Chinese SOF (special operations forces including commandos and troops similar to American rangers and special forces) are a relatively recent development. While the first units were formed in the late 1980s, in the last decade China has let its SOF troops get out more, sending them to participate in international operations and even a NATO sponsored International Competition of Special Forces. Chinese commandos who participated in the 2009 competition walked away with the largest number of wins and broke several records.
The Chinese term for the SOF is Quantou Budui (fist units), an allusion to martial arts where a powerful blow in the right spot can quickly bring down a foe. Chinese SOF remains small, well equipped, and well trained. There are fewer than 5,000 troops in the Chinese SOF, organized into 6th Special Warfare Group, 8th Special Warfare Group, 12th Special Warfare Detachment, and Naval Commando Unit. The 15th Airborne Corps is used as a major source of recruits. Thus Chinese soldiers know that if they want to become commandos they have to get into an airborne unit first.
At the time of the 1991 Gulf War, the Chinese only had a few hundred commando type troops and they were intended mainly for long range recon missions. But after seeing what American SOF soldiers did in the Persian Gulf, the Chinese began forming units similar to American Rangers. By the time the 2001 war in Afghanistan came along, the Chinese decided to develop more commandos along the lines of American Special Forces, Delta Force, and British SAS.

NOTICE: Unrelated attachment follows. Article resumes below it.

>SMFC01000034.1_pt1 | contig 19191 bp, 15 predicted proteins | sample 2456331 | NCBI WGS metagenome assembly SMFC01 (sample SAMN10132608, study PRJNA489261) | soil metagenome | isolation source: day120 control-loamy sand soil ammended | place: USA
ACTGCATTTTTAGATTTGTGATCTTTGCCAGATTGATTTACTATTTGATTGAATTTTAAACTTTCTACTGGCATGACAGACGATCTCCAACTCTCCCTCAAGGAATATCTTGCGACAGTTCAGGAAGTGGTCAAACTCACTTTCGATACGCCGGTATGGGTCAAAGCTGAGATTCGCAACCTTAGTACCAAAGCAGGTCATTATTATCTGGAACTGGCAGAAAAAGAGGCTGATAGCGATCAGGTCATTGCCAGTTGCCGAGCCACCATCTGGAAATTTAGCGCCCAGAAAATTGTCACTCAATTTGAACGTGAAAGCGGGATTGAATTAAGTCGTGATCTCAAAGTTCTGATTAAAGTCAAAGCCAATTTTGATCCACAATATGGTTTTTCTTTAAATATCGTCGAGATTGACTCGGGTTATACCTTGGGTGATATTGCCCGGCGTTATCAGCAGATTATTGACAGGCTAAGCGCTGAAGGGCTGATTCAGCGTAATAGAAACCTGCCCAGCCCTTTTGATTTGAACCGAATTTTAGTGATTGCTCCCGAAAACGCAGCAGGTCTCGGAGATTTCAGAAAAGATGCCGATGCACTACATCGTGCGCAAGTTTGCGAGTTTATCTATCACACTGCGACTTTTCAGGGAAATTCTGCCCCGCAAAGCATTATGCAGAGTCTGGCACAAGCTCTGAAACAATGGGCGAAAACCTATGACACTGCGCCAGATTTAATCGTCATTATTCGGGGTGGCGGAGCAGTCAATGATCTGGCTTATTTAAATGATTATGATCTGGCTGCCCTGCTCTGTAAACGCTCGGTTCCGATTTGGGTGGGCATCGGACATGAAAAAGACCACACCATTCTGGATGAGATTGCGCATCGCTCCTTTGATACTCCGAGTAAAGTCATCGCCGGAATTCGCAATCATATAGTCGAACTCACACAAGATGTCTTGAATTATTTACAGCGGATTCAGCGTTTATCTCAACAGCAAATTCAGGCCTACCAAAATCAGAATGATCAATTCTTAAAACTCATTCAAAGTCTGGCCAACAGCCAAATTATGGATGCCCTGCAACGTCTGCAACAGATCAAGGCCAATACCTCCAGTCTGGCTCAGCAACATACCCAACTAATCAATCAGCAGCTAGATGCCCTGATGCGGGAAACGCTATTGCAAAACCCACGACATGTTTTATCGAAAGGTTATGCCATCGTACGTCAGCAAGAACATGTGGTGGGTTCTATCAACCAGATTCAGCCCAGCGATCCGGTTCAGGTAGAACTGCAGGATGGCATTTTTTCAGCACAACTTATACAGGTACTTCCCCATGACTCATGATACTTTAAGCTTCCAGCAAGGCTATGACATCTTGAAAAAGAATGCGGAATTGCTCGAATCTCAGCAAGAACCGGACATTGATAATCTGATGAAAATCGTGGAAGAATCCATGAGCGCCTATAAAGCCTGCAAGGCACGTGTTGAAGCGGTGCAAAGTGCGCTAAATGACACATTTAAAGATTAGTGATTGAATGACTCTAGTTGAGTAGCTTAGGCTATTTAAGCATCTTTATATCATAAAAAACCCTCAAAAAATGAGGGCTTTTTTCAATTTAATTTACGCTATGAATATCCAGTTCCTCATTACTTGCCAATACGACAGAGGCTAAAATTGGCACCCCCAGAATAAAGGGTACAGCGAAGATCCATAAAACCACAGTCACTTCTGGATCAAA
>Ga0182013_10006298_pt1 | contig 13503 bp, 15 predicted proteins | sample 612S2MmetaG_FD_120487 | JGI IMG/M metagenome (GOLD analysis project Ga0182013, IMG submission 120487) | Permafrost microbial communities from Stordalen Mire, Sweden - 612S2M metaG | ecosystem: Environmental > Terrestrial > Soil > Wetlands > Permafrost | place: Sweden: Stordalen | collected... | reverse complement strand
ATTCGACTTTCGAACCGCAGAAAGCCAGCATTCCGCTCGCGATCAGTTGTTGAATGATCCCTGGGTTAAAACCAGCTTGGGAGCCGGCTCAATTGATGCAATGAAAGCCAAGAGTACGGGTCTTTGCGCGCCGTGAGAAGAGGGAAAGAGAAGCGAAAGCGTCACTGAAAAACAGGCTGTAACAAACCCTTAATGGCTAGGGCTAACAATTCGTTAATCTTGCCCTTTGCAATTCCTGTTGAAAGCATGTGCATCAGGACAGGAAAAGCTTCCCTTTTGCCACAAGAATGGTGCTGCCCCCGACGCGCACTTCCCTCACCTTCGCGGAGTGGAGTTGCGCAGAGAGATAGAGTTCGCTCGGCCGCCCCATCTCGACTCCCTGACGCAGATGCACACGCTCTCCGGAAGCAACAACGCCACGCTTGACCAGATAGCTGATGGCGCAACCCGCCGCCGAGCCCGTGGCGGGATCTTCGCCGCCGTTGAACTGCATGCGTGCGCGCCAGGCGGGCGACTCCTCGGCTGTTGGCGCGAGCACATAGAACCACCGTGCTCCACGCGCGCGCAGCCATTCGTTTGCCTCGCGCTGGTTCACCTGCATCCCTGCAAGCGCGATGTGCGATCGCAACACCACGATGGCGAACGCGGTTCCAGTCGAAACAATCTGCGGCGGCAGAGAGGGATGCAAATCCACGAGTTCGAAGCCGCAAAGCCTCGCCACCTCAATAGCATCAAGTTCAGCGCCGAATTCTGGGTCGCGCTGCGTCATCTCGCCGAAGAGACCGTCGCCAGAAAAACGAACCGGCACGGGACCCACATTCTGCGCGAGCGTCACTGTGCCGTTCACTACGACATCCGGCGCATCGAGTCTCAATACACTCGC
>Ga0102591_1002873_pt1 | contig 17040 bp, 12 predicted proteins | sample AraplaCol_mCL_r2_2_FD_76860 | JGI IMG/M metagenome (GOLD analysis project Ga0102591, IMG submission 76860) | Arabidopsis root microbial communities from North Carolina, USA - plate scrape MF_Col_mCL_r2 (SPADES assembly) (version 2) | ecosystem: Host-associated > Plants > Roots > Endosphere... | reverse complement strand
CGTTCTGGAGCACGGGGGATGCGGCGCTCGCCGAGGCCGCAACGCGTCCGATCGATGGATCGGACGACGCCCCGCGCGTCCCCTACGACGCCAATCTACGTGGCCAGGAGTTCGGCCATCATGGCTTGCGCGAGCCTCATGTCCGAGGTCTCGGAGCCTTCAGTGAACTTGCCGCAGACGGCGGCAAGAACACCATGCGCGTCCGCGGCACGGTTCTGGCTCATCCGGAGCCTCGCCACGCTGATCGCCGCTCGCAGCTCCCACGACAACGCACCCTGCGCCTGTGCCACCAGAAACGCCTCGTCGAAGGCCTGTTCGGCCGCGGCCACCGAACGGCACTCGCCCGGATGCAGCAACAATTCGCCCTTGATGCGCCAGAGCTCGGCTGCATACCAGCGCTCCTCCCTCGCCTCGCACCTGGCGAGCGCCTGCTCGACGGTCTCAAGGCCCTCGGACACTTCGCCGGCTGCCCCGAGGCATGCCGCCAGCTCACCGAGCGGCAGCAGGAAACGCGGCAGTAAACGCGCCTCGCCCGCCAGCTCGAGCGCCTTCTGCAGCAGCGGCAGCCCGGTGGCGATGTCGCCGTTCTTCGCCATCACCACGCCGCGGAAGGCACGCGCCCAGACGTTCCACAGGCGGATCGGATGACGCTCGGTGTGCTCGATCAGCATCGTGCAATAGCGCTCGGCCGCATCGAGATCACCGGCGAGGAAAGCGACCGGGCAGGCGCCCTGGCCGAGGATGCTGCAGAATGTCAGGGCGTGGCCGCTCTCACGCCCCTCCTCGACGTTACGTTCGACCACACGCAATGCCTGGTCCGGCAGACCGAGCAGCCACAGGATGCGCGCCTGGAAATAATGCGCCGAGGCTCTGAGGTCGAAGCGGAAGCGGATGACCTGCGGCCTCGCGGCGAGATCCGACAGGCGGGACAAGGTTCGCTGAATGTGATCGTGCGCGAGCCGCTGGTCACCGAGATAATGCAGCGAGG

For a long time Chinese SOF units mainly trained and planned for operations against Taiwan. This included attacks on key targets, as well as kidnapping or killing senior military and political leaders. Some of this would involve Chinese SOF operators who snuck on to the island as tourists or commercial travelers beforehand.
China has been recruiting and training SOF personnel heavily for two decades now. That means they have hundreds of very experienced operators, each with over a decade of SOF experience. Taiwan is aware of the threat and apparently knows a lot more about Chinese SOF capabilities than the general public. Taiwan has a pretty large espionage operation on the mainland, and a substantial part of it is directed at Chinese SOF. Taiwan has plans for dealing with the Chinese commando threat. But Taiwan is not sharing those plans with anyone.
China has also been sending SOF personnel around to train troops in foreign nations. For example, six years ago several hundred instructors from the Chinese special forces were in in Venezuela for about six months training Venezuelan troops in recon techniques and counter-terrorism tactics. The Chinese spoke good Spanish. The Chinese were apparently very interested in finding out about the training techniques used by the American Special Forces instructors (who had trained Venezuelan troops until 2003) and the Venezuelans told all they knew. Since then, a lot more of these training/intelligence missions have been conducted, finding that this half century old American technique is very useful.